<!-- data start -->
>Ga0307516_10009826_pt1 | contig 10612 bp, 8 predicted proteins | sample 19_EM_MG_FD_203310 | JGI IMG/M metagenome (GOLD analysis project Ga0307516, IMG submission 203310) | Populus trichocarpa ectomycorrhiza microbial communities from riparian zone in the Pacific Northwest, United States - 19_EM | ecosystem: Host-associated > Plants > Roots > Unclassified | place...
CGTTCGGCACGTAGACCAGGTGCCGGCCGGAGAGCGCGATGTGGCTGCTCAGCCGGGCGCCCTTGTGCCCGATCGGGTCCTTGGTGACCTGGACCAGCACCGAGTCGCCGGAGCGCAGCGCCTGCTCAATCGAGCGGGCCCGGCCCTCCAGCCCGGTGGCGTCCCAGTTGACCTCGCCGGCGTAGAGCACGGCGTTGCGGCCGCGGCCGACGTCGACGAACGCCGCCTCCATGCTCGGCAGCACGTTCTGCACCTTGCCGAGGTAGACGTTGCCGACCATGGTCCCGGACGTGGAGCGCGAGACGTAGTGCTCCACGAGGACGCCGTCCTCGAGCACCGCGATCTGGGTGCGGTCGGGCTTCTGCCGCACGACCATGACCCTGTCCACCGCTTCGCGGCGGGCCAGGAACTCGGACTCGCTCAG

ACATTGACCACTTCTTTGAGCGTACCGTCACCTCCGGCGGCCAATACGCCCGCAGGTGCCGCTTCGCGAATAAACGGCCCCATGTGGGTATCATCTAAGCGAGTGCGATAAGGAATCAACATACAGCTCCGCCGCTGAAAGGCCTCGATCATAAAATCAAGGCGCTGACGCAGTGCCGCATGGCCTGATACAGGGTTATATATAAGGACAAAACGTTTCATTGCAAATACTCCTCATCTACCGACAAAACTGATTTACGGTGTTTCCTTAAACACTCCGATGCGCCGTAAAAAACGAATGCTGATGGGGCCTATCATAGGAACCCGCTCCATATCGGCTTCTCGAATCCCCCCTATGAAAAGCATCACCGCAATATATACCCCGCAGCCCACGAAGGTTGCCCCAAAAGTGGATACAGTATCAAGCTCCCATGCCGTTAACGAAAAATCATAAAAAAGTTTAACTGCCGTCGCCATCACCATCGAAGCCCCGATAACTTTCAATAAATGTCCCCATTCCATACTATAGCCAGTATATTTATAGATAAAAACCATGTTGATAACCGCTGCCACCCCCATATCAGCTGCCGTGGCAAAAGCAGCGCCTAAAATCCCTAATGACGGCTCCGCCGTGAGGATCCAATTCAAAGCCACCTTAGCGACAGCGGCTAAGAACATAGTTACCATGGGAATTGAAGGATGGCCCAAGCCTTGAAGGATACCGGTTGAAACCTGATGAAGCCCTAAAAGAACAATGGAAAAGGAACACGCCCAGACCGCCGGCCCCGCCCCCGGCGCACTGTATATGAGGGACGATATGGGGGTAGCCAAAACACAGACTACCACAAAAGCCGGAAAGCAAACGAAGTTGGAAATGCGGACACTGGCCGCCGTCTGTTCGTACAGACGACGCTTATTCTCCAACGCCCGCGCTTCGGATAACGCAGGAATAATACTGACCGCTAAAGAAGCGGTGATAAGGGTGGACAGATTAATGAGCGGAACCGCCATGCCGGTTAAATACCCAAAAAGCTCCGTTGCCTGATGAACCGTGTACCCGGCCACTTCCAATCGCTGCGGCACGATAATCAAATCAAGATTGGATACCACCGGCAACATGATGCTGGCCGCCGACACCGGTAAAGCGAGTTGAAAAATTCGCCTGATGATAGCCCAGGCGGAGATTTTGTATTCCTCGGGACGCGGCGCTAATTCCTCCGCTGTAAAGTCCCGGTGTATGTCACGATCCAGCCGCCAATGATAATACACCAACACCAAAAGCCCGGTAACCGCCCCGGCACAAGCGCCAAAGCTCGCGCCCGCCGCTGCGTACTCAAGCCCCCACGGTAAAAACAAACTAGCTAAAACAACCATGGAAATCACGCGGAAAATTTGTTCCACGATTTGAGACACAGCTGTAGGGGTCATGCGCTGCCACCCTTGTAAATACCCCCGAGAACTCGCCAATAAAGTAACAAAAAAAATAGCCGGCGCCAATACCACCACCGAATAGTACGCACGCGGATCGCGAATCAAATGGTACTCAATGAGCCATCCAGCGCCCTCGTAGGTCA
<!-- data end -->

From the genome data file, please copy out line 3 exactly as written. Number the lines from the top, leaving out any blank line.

ACATTGACCACTTCTTTGAGCGTACCGTCACCTCCGGCGGCCAATACGCCCGCAGGTGCCGCTTCGCGAATAAACGGCCCCATGTGGGTATCATCTAAGCGAGTGCGATAAGGAATCAACATACAGCTCCGCCGCTGAAAGGCCTCGATCATAAAATCAAGGCGCTGACGCAGTGCCGCATGGCCTGATACAGGGTTATATATAAGGACAAAACGTTTCATTGCAAATACTCCTCATCTACCGACAAAACTGATTTACGGTGTTTCCTTAAACACTCCGATGCGCCGTAAAAAACGAATGCTGATGGGGCCTATCATAGGAACCCGCTCCATATCGGCTTCTCGAATCCCCCCTATGAAAAGCATCACCGCAATATATACCCCGCAGCCCACGAAGGTTGCCCCAAAAGTGGATACAGTATCAAGCTCCCATGCCGTTAACGAAAAATCATAAAAAAGTTTAACTGCCGTCGCCATCACCATCGAAGCCCCGATAACTTTCAATAAATGTCCCCATTCCATACTATAGCCAGTATATTTATAGATAAAAACCATGTTGATAACCGCTGCCACCCCCATATCAGCTGCCGTGGCAAAAGCAGCGCCTAAAATCCCTAATGACGGCTCCGCCGTGAGGATCCAATTCAAAGCCACCTTAGCGACAGCGGCTAAGAACATAGTTACCATGGGAATTGAAGGATGGCCCAAGCCTTGAAGGATACCGGTTGAAACCTGATGAAGCCCTAAAAGAACAATGGAAAAGGAACACGCCCAGACCGCCGGCCCCGCCCCCGGCGCACTGTATATGAGGGACGATATGGGGGTAGCCAAAACACAGACTACCACAAAAGCCGGAAAGCAAACGAAGTTGGAAATGCGGACACTGGCCGCCGTCTGTTCGTACAGACGACGCTTATTCTCCAACGCCCGCGCTTCGGATAACGCAGGAATAATACTGACCGCTAAAGAAGCGGTGATAAGGGTGGACAGATTAATGAGCGGAACCGCCATGCCGGTTAAATACCCAAAAAGCTCCGTTGCCTGATGAACCGTGTACCCGGCCACTTCCAATCGCTGCGGCACGATAATCAAATCAAGATTGGATACCACCGGCAACATGATGCTGGCCGCCGACACCGGTAAAGCGAGTTGAAAAATTCGCCTGATGATAGCCCAGGCGGAGATTTTGTATTCCTCGGGACGCGGCGCTAATTCCTCCGCTGTAAAGTCCCGGTGTATGTCACGATCCAGCCGCCAATGATAATACACCAACACCAAAAGCCCGGTAACCGCCCCGGCACAAGCGCCAAAGCTCGCGCCCGCCGCTGCGTACTCAAGCCCCCACGGTAAAAACAAACTAGCTAAAACAACCATGGAAATCACGCGGAAAATTTGTTCCACGATTTGAGACACAGCTGTAGGGGTCATGCGCTGCCACCCTTGTAAATACCCCCGAGAACTCGCCAATAAAGTAACAAAAAAAATAGCCGGCGCCAATACCACCACCGAATAGTACGCACGCGGATCGCGAATCAAATGGTACTCAATGAGCCATCCAGCGCCCTCGTAGGTCA